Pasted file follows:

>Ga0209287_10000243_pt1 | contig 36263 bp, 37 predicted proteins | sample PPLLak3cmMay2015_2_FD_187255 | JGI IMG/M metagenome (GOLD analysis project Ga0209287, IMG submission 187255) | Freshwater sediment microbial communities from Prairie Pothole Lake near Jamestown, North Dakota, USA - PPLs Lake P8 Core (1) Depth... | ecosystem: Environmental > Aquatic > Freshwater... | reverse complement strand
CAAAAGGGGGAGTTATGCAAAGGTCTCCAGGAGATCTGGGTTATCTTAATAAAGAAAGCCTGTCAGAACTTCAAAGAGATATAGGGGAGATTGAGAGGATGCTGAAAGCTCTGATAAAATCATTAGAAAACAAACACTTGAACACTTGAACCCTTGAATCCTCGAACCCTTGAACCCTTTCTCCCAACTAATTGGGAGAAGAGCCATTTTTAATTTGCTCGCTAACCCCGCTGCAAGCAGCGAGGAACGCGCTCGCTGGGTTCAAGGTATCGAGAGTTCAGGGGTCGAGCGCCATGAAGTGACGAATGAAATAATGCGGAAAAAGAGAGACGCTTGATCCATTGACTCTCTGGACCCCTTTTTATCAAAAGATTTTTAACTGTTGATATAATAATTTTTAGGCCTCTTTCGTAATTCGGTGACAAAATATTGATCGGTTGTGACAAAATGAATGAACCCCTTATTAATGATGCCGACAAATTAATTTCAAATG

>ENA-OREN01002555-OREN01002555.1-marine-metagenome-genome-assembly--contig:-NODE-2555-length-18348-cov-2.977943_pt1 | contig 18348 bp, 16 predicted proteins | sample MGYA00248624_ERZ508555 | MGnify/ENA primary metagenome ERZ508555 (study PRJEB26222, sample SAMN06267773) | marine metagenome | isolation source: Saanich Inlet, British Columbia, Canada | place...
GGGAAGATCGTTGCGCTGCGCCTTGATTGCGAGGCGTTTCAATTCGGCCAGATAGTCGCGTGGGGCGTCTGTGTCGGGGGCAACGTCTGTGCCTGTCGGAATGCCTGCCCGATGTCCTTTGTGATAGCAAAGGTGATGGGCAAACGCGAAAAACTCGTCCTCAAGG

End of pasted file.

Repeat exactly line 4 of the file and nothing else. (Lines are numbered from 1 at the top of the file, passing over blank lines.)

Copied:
GGGAAGATCGTTGCGCTGCGCCTTGATTGCGAGGCGTTTCAATTCGGCCAGATAGTCGCGTGGGGCGTCTGTGTCGGGGGCAACGTCTGTGCCTGTCGGAATGCCTGCCCGATGTCCTTTGTGATAGCAAAGGTGATGGGCAAACGCGAAAAACTCGTCCTCAAGG